A defining decade in New York City, the 1970s cultivated numerous iconic movies, bands, and cultural icons. While the 70s are long gone, they’re not forgotten – fans continue to pay pilgrimage to once-famous venues, many of which are largely unrecognizable today. Embark on a visual journey to these NYC locations that live on through film, music, and pop culture.
One of the most famous music venues in New York City if not the world, CBGBs closed its doors in 2006. Rewind to the 1970s, when CBGBs was huge on the American Punk and New Wave circuit; Blondie, Patti Smith, and The Ramones started their careers here, performing to small crowds that filled this down-trodden venue to see these rising stars. Even though CBGBs is no longer in operation, an online store still offers merchandise for sale.
While CBGBs claimed punk and new wave music, Studio 54 had disco, soul, and funk to its name, with a star-studded clientèle from Mick Jagger to the late David Bowie, alongside big-name actors, designers, artists, and fashionistas. Originally a theater-turned-nightclub before the curtains dropped on this decade-defining institution, the venue has since been turned back into a theater and office building. The trademaked Studio 54 logo can be still seen on the doors outside.
It’s 1977, and a nineteen year-old Italian boy struts down Brooklyn’s 86th street to a Bee Gees soundtrack. In an instant, John Travolta became a star from his role in Saturday Night Fever, and that walk down a seemingly anonymous street was made into an iconic scene that lives on in cinematic history. Lenny’s Pizza is still there, so make sure you grab a slice.
Jimi Hendrix opened the doors to Electric Lady Studios on August 26th, 1970, where he recorded his last piece, ‘Slow Blues.’ Hendrix spent just four weeks at the studio while construction was completed, and made his final recording the same week as its grand opening. The studio is still open to this day, and has been used by most modern acts and rock bands from the last 40 years, including Adele, U2, Lana Del Ray, and David Bowie, who recorded ‘Young Americans’ here. While the studio does not offer tours, it’s worth passing by to see this historical venue in full swing.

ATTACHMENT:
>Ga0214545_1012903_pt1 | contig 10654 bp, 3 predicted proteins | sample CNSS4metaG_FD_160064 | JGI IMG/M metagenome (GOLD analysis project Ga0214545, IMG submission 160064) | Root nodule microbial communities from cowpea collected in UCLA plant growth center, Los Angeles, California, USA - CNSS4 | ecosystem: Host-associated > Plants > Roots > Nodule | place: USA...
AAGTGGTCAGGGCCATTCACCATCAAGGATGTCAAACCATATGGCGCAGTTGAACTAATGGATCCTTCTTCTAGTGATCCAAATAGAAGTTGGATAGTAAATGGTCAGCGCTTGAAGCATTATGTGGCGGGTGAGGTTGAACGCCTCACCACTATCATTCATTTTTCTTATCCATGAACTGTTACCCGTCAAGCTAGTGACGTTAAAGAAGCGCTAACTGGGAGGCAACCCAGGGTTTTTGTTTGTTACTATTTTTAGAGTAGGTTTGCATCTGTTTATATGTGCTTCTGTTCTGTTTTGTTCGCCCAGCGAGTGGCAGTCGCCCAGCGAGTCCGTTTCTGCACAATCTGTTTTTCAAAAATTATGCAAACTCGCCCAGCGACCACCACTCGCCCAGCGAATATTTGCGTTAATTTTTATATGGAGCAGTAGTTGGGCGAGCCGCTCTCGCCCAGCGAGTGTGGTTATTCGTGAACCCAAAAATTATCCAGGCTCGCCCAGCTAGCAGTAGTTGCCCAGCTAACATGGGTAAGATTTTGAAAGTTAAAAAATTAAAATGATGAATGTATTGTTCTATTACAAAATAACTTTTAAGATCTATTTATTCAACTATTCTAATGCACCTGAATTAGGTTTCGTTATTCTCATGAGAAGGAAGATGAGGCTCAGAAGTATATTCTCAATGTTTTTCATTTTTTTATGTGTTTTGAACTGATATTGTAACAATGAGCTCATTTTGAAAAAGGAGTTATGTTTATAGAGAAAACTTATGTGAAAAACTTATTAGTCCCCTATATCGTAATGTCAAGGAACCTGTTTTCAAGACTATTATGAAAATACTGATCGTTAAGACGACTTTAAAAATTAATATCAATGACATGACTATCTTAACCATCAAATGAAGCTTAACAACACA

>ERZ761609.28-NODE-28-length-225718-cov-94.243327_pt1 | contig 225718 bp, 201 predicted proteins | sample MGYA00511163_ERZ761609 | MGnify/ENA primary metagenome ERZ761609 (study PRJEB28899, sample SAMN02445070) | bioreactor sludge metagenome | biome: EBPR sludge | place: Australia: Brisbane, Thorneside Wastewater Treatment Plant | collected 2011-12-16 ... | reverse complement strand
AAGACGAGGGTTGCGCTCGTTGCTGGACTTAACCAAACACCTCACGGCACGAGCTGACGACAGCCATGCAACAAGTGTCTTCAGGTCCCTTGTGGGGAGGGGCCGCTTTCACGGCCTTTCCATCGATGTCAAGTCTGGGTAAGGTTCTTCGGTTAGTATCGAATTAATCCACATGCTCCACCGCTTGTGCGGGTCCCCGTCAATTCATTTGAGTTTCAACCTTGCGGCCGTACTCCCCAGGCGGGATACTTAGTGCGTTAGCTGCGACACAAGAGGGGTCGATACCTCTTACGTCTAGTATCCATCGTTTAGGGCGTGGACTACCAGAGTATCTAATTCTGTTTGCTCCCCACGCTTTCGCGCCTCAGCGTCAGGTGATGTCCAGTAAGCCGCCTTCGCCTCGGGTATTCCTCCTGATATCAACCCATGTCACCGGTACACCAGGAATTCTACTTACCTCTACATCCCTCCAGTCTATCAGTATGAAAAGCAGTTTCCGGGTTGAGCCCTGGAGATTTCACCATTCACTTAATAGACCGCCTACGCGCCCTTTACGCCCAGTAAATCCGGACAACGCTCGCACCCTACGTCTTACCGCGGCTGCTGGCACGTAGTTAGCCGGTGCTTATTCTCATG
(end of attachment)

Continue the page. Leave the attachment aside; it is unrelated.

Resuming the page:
No list profiling iconic 1970s institutions in NYC can be complete without mention of this famous Upper West Side landmark. John Lennon spent most of his final years residing in the The Dakota before he was shot to death in December 1980. Just across the street in Central Park is the Strawberry Fields Memorial, which is visited by millions of Lennon fans each year.
The green space we know and love today wasn’t the zen garden visitors enjoy back in the 70s. There was no café, no performances, no checker boards, and no grill. Bryant Park has entries in history books going back to the early 1800s, when the British inspired the creation of this park based on The Crystal Palace in London. It was in the 1970s that Bryant Park went through a huge transformation; known as ‘Needle Park’ for quite some time, the area was littered with the underbelly of New York’s drug scene. In 1979, Bryant Park was redesigned as you see it today. With the dissipation of its original junkie culture, visitors were free to roam this Midtown mecca, now a prime spot for lunch dates, cultural activities, and peaceful relaxation.
The Gas Light Cafe was host to many famous acts until 1971 when it closed. Bruce Springsteen and Bob Dylan were regulars at this underground venue. Today, the location is home to a body piercing and tattoo studio.
These buildings in the East Village were featured on the cover of Led Zeppelin’s 1975 album Physical Graffiti, six years later, Mick Jagger sat on the same steps in the Rolling Stones’ video for “Waiting on a Friend.” In the basement today, there is a tea room café called Physical Graffitea named, in part, after the Led Zeppelin LP.
Built in the 1800s, this grand building really got its name in the 1970s. It was home to many actors and musicians, plus the location was featured in many feature films during the 1980s and 1990s. During the 1970s, Leonard Cohen lived there, as did Patti Smith. Brit Sex Pistol Sid Vicious and girlfriend Nancy Spungen were also tenants when she was stabbed to death in October 1978, adding to the location’s already colorful history.